Facebook’s Irish tax move, ESRI on Brexit impact on Irish economy and Ryanair’s strike

Business Today: the best news, analysis and comment from ‘The Irish Times’ business desk

 

Facebook has announced that it will no longer book non-US revenues from large advertisers through its Dublin unit.

When fully implemented, the decision is likely to result in a huge slice of the international income routed through Ireland - €12.6 billion in 2016 - being diverted elsewhere. Facebook’s Irish tax bill - €29.5 million last year - is also likely to significantly shrink.

Assessing the wider economic implications of the move, Cliff Taylor warns that when a big company like Facebook can decide where it pays its tax, a small country like Ireland needs to sit up and take notice. “The importance of the Facebook move is the signal it sends about the direction which one of the world’s biggest players believes the wind is blowing.”

Brexit continues to pose a serious risk to the Irish economy despite last week’s apparent deal on the Irish Border, the Economic and Social Research Institute (ESRI) and the Central Bank have warned in separate reports. In its latest quarterly commentary published this morning, the ESRI highlighted the increasingly uncertain outlook for the UK economy as the chief downside risk to growth here. Eoin Burke-Kennedy has the details.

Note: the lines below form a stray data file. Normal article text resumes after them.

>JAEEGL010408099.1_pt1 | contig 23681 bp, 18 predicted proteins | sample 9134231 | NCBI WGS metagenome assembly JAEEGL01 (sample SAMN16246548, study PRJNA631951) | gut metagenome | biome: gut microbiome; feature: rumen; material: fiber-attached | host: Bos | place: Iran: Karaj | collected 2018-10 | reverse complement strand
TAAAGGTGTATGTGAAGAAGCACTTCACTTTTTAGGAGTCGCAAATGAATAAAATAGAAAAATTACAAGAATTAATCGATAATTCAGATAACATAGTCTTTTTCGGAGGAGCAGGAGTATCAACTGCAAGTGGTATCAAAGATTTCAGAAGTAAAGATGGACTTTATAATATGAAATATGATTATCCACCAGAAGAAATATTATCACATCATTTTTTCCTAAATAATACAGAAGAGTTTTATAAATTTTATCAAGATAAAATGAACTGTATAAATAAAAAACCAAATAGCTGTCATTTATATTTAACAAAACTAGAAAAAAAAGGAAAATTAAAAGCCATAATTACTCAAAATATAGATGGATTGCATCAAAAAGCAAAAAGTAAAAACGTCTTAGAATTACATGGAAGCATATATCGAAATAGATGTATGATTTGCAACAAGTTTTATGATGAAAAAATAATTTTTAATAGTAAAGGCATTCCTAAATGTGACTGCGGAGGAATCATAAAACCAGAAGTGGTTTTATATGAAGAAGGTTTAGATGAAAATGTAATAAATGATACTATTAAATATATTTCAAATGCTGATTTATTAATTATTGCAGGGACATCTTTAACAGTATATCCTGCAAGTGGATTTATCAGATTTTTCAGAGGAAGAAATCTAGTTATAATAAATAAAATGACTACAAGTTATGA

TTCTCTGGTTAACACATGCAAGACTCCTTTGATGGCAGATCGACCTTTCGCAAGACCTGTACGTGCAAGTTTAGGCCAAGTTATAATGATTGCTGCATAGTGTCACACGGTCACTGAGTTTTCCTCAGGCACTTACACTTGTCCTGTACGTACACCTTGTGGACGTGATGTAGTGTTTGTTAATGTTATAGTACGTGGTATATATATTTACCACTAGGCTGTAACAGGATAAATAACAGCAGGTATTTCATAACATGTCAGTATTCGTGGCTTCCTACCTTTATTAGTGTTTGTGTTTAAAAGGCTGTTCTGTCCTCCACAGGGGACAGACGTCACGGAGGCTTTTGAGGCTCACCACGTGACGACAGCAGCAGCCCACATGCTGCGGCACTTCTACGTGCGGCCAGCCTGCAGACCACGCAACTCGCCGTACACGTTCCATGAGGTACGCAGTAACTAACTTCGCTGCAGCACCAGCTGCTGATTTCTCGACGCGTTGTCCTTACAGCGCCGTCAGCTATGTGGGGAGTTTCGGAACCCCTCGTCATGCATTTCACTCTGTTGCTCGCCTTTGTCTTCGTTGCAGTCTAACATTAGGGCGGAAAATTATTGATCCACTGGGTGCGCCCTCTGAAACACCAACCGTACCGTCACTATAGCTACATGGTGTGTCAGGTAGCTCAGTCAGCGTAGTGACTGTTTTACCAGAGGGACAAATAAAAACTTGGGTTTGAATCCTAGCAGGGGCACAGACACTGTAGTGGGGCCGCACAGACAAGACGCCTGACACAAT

Ryanair passengers face possible disruption next week in what could be the first of a series of pilot strikes over representation rights in the Republic and other European countries.

Trade union Impact said that Irish-based directly-employed pilots, most of them captains, would withdraw their labour on Wednesday, December 20th in an action that the union claimed could disrupt flights and cost Ryanair substantial amounts of money. The airline said that it would deal with “any such disruptions if, or when they arise”.

The former chief executive of Irish Nationwide Building Society, Michael Fingleton, has claimed the Central Bank was out to get him before proceeding two years ago with an inquiry into the failed lender. Addressing the inquiry yesterday, he also said that his former staff were offered immunity to “dish the dirt” on him.

Motor insurance policyholders in Ireland could be left personally liable for a portion of any claim against them if they have an accident and their insurer goes bust. Peter Hamilton reports on how this disturbing situation has come to light on the back of the liquidation process over the collapse of Setanta Insurance.

Controversial German telco Yourtel, which was fined this week for selling bogus contracts for cheaper landline calls to hundreds of older rural customers in Ireland, is facing further criminal prosecutions from telecoms watchdog ComReg, The Irish Times has learned.

Fiona Walsh reports from London on how the stiff upper lip adopted in the face of Brexit-inspired price rises is starting to tremble upon news of the financial hit from the unexpected closure of a major North Sea pipeline, supplying 40 per cent of the UK’s oil and gas.

In commercial property, Jack Fagan reports on how Irish life is set to strengthen its position as the largest owner of buildings on Grafton St with the purchase of its 19th building on the popular retail location.